This Is How Drugs Work In Your Brain

Hello dopamine, my old friend.

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Everybody knows that drugs are both pleasurable and often quite addictive – but how do these two effects actually come about?

Katie Nesling / Thinkstock

Dopamine is a neurotransmitter that plays many roles in our brains. Neurotransmitters pass information from one of your brain cells to the next through the tiny gap in between them.

Dopamine is most well known as a "pleasure chemical", but also has a part in controlling attention and movement among other things.

You experience a dopamine spike when you kiss someone for the first time, or go through another novel experience, and it makes you crave more. But this dopamine spike doesn't equate exactly to a spike in pleasure or motivation. Instead, it's really about predicting rewards.

While dopamine doesn't cause all of the effects you feel when you take drugs, it does play a big role in drug addiction.

This is how dopamine behaves in your brain without drugs.

Orange dots are dopamine. They start off in the neuron at the top of the image before it receives a signal (the yellow flash) to release them into the gap between the brain cells. They then travel across the gap and bind to the purple dopamine receptors at the other neuron. Once they've begun the process again by triggering a signal in the second neuron, they can go back to their starting point.

And this is what happens when you take opiates.

Dark triangles represent the opiates, found in drugs like heroin. Opiates bind to the first neuron and make it release a bigger amount of dopamine than usual.

Excessive dopamine leads to a brief, intense feeling of euphoria – a rush – followed by feeling contented.

This is what happens when you take amphetamines.

Amphetamines (dark dots) mimic dopamine. They bind to dopamine receptors (purple) and trigger the same response as dopamine would. But the amphetamines then make it harder for dopamine to re-enter the first neuron, so more dopamine than usual is left in the gap between the brain cells.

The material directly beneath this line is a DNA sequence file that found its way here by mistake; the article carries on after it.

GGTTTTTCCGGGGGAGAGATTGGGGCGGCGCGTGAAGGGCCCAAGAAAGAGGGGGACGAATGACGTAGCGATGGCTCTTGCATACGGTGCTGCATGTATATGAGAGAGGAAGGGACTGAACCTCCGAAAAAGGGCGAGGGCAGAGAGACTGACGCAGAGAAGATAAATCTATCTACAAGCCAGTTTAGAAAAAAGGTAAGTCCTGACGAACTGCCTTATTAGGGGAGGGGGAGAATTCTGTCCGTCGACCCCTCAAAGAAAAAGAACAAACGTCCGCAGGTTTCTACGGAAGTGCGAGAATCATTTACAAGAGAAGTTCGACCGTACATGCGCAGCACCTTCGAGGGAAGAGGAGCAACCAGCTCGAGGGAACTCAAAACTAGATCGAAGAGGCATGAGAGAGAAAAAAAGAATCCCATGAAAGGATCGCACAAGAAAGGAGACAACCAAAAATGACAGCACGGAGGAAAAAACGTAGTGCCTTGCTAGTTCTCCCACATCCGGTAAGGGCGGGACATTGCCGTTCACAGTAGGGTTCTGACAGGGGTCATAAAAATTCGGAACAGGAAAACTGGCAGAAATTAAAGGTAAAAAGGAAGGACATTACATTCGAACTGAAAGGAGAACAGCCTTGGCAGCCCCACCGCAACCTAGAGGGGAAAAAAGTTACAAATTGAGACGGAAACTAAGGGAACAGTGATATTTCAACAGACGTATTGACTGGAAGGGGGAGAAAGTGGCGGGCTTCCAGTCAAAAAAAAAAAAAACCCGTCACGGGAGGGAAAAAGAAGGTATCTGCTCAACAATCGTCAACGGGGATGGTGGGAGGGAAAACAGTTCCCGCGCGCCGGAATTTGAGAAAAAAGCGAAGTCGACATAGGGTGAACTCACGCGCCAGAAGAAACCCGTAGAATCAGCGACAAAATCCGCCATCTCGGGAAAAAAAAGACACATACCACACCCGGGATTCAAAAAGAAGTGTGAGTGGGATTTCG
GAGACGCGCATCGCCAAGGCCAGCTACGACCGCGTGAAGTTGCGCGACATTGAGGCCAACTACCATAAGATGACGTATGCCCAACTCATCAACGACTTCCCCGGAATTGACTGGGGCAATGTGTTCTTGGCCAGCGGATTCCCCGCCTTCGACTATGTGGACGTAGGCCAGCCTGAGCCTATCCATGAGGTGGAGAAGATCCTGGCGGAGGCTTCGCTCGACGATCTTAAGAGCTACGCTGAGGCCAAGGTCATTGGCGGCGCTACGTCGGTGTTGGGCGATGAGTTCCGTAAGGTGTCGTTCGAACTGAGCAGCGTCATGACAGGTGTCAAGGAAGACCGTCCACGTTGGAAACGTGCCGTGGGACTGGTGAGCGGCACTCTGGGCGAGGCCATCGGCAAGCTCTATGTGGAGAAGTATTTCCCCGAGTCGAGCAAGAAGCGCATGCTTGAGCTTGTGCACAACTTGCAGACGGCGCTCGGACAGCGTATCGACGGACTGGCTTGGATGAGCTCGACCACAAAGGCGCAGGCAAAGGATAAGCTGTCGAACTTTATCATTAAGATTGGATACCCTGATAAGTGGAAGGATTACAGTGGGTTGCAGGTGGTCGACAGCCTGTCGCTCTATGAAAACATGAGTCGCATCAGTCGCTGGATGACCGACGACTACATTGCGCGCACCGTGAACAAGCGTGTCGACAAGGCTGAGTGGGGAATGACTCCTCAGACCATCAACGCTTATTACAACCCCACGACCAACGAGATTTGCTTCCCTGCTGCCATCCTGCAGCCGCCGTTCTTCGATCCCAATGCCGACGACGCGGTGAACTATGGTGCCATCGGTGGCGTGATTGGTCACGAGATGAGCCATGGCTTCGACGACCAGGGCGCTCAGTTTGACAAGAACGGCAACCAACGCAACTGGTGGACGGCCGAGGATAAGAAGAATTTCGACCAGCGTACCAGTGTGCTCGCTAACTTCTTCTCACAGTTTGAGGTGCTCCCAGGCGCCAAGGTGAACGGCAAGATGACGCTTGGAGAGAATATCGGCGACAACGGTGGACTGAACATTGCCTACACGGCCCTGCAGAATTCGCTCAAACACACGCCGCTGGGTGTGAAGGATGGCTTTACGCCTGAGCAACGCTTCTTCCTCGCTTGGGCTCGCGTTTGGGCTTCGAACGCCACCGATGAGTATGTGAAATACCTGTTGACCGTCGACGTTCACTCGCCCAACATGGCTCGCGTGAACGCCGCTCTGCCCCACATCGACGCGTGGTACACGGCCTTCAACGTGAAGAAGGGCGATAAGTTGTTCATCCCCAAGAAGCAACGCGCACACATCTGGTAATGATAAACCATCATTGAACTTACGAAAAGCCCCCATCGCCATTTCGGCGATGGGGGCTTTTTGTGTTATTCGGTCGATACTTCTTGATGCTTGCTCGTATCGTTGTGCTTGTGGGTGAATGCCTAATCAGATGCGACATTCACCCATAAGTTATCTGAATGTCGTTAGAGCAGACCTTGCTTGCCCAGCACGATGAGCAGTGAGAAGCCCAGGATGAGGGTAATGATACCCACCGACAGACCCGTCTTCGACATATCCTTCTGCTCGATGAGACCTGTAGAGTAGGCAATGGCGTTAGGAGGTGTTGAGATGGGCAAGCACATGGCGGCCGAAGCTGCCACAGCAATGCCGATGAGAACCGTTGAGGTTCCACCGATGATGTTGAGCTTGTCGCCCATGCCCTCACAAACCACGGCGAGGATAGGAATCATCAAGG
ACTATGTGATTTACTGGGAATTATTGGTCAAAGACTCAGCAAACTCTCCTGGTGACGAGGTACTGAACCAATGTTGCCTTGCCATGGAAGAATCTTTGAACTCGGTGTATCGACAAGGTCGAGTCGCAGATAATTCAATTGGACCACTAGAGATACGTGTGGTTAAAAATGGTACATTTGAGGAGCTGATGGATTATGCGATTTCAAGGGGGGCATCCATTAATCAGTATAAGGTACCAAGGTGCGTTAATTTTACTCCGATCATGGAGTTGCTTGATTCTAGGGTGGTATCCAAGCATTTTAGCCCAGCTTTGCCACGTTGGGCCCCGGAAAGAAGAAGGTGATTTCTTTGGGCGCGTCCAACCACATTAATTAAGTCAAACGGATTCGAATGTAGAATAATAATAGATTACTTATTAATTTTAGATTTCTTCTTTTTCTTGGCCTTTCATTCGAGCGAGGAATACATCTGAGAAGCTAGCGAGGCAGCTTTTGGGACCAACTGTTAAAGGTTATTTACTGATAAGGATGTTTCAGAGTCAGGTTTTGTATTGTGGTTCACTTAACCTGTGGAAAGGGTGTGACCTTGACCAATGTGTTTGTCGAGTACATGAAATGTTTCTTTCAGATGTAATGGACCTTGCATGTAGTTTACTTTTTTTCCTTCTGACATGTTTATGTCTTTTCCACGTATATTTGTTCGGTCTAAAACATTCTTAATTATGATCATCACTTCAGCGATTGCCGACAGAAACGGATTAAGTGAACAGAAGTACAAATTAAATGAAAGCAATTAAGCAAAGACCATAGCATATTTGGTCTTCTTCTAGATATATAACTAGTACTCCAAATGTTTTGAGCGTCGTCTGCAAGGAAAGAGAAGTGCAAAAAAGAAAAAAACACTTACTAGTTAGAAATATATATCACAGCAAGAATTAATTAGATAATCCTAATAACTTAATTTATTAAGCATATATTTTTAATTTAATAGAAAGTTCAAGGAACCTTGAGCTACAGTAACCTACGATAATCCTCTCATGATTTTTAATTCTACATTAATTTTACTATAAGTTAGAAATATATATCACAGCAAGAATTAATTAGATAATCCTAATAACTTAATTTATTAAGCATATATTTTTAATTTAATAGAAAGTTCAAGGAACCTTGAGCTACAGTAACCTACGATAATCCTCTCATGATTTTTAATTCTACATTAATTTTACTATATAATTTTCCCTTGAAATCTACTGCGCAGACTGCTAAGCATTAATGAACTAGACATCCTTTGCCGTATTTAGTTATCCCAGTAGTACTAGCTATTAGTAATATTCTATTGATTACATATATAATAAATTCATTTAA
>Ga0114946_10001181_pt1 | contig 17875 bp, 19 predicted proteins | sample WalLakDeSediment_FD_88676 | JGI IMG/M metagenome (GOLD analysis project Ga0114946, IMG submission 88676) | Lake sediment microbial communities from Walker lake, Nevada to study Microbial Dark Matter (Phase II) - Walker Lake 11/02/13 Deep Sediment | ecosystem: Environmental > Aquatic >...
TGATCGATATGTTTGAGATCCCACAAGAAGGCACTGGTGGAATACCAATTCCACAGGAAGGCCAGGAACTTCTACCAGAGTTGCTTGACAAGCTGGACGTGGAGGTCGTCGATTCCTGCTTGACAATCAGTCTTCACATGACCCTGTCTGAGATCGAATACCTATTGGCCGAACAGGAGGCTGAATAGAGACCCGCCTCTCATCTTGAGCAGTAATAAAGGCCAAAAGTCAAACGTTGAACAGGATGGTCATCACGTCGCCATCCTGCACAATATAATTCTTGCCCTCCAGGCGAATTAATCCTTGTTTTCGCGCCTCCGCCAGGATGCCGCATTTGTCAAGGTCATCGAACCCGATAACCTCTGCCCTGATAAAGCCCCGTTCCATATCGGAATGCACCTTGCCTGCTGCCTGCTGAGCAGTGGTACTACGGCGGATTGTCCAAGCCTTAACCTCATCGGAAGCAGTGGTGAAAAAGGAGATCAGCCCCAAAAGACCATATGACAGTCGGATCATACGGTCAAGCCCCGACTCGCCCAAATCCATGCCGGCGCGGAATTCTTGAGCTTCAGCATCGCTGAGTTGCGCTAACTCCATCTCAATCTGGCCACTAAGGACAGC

This high concentration of dopamine leads to feelings of euphoria. Another neurotransmitter called norepinephrine is thought to cause the feelings of alertness you get with amphetamines.

But eventually dopamine levels in the brain are depleted. When a regular amphetamine user stops taking the drugs it can take weeks for their dopamine levels to return to normal, making you feel terrible.

And when you take cocaine.

Cocaine (dark shapes) prevents the re-uptake of dopamine into the first neuron, so more of it stays in the gap. There it ends up stimulating the second neuron more and increasing the reward, making you feel happy and even euphoric.

As well as this, when you drink alcohol at the same time as taking cocaine, your liver makes a molecule called cocaethylene. This binds to the first neuron even better than cocaine alone, making the effect more extreme.

All animations courtesy Coalition Against Drug Abuse.